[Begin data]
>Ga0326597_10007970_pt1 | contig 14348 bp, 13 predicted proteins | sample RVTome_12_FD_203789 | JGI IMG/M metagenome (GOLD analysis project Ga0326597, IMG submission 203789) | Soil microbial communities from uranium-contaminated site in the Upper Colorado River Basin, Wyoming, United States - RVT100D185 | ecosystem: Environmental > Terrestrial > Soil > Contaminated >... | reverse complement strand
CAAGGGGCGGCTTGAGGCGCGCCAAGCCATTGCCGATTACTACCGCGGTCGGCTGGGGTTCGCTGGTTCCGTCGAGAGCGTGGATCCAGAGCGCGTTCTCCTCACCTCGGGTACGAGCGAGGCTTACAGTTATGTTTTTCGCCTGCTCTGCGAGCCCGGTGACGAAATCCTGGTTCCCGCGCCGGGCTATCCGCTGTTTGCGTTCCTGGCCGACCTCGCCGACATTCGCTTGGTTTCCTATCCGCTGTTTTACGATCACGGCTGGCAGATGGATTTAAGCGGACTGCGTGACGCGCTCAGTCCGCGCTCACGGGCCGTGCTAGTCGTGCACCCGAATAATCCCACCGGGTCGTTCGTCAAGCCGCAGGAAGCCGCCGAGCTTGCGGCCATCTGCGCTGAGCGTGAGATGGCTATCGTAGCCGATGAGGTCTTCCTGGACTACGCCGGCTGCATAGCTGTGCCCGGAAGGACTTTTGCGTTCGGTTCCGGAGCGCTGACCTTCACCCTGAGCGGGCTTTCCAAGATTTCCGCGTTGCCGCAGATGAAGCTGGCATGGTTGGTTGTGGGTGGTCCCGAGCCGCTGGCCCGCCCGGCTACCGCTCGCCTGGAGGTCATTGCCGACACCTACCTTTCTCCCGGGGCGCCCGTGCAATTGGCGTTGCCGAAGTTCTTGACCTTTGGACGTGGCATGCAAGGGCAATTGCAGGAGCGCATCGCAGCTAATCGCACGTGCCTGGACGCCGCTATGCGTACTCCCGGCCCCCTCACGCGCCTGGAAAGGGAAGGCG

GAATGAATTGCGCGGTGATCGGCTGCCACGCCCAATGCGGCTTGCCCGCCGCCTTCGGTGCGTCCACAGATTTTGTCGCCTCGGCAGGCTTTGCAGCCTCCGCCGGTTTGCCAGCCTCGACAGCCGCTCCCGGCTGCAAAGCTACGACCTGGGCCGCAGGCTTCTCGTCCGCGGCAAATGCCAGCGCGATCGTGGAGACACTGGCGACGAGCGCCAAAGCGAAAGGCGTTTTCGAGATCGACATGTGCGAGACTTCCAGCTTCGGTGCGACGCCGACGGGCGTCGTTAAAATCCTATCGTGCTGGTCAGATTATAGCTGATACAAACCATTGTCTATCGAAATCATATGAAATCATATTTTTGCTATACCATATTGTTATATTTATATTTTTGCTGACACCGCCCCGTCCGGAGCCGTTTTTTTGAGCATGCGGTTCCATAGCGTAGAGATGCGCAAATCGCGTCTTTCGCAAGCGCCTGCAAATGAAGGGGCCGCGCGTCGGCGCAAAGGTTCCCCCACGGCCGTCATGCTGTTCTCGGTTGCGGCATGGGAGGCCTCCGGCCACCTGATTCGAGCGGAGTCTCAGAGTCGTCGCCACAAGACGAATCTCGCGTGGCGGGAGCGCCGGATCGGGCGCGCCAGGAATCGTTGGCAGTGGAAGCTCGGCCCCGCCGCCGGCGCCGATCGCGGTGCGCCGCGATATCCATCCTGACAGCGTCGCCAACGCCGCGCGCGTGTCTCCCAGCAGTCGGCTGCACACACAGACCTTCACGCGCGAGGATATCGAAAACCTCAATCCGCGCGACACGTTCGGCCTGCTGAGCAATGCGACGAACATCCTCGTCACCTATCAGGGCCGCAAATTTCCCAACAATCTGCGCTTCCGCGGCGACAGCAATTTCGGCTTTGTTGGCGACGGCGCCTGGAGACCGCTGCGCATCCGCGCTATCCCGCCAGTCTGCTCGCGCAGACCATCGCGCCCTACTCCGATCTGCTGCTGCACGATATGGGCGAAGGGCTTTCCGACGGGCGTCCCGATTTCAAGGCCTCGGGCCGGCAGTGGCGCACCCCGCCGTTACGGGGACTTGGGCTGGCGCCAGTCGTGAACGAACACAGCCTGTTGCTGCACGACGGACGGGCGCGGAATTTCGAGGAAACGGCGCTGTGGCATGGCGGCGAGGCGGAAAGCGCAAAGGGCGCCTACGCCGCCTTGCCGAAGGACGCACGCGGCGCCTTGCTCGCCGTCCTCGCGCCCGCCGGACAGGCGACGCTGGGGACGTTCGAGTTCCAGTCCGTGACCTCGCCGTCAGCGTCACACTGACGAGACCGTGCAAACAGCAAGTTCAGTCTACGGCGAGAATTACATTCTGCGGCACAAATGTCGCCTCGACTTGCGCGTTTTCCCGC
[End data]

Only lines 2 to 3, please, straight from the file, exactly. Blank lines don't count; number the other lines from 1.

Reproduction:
CAAGGGGCGGCTTGAGGCGCGCCAAGCCATTGCCGATTACTACCGCGGTCGGCTGGGGTTCGCTGGTTCCGTCGAGAGCGTGGATCCAGAGCGCGTTCTCCTCACCTCGGGTACGAGCGAGGCTTACAGTTATGTTTTTCGCCTGCTCTGCGAGCCCGGTGACGAAATCCTGGTTCCCGCGCCGGGCTATCCGCTGTTTGCGTTCCTGGCCGACCTCGCCGACATTCGCTTGGTTTCCTATCCGCTGTTTTACGATCACGGCTGGCAGATGGATTTAAGCGGACTGCGTGACGCGCTCAGTCCGCGCTCACGGGCCGTGCTAGTCGTGCACCCGAATAATCCCACCGGGTCGTTCGTCAAGCCGCAGGAAGCCGCCGAGCTTGCGGCCATCTGCGCTGAGCGTGAGATGGCTATCGTAGCCGATGAGGTCTTCCTGGACTACGCCGGCTGCATAGCTGTGCCCGGAAGGACTTTTGCGTTCGGTTCCGGAGCGCTGACCTTCACCCTGAGCGGGCTTTCCAAGATTTCCGCGTTGCCGCAGATGAAGCTGGCATGGTTGGTTGTGGGTGGTCCCGAGCCGCTGGCCCGCCCGGCTACCGCTCGCCTGGAGGTCATTGCCGACACCTACCTTTCTCCCGGGGCGCCCGTGCAATTGGCGTTGCCGAAGTTCTTGACCTTTGGACGTGGCATGCAAGGGCAATTGCAGGAGCGCATCGCAGCTAATCGCACGTGCCTGGACGCCGCTATGCGTACTCCCGGCCCCCTCACGCGCCTGGAAAGGGAAGGCG

GAATGAATTGCGCGGTGATCGGCTGCCACGCCCAATGCGGCTTGCCCGCCGCCTTCGGTGCGTCCACAGATTTTGTCGCCTCGGCAGGCTTTGCAGCCTCCGCCGGTTTGCCAGCCTCGACAGCCGCTCCCGGCTGCAAAGCTACGACCTGGGCCGCAGGCTTCTCGTCCGCGGCAAATGCCAGCGCGATCGTGGAGACACTGGCGACGAGCGCCAAAGCGAAAGGCGTTTTCGAGATCGACATGTGCGAGACTTCCAGCTTCGGTGCGACGCCGACGGGCGTCGTTAAAATCCTATCGTGCTGGTCAGATTATAGCTGATACAAACCATTGTCTATCGAAATCATATGAAATCATATTTTTGCTATACCATATTGTTATATTTATATTTTTGCTGACACCGCCCCGTCCGGAGCCGTTTTTTTGAGCATGCGGTTCCATAGCGTAGAGATGCGCAAATCGCGTCTTTCGCAAGCGCCTGCAAATGAAGGGGCCGCGCGTCGGCGCAAAGGTTCCCCCACGGCCGTCATGCTGTTCTCGGTTGCGGCATGGGAGGCCTCCGGCCACCTGATTCGAGCGGAGTCTCAGAGTCGTCGCCACAAGACGAATCTCGCGTGGCGGGAGCGCCGGATCGGGCGCGCCAGGAATCGTTGGCAGTGGAAGCTCGGCCCCGCCGCCGGCGCCGATCGCGGTGCGCCGCGATATCCATCCTGACAGCGTCGCCAACGCCGCGCGCGTGTCTCCCAGCAGTCGGCTGCACACACAGACCTTCACGCGCGAGGATATCGAAAACCTCAATCCGCGCGACACGTTCGGCCTGCTGAGCAATGCGACGAACATCCTCGTCACCTATCAGGGCCGCAAATTTCCCAACAATCTGCGCTTCCGCGGCGACAGCAATTTCGGCTTTGTTGGCGACGGCGCCTGGAGACCGCTGCGCATCCGCGCTATCCCGCCAGTCTGCTCGCGCAGACCATCGCGCCCTACTCCGATCTGCTGCTGCACGATATGGGCGAAGGGCTTTCCGACGGGCGTCCCGATTTCAAGGCCTCGGGCCGGCAGTGGCGCACCCCGCCGTTACGGGGACTTGGGCTGGCGCCAGTCGTGAACGAACACAGCCTGTTGCTGCACGACGGACGGGCGCGGAATTTCGAGGAAACGGCGCTGTGGCATGGCGGCGAGGCGGAAAGCGCAAAGGGCGCCTACGCCGCCTTGCCGAAGGACGCACGCGGCGCCTTGCTCGCCGTCCTCGCGCCCGCCGGACAGGCGACGCTGGGGACGTTCGAGTTCCAGTCCGTGACCTCGCCGTCAGCGTCACACTGACGAGACCGTGCAAACAGCAAGTTCAGTCTACGGCGAGAATTACATTCTGCGGCACAAATGTCGCCTCGACTTGCGCGTTTTCCCGC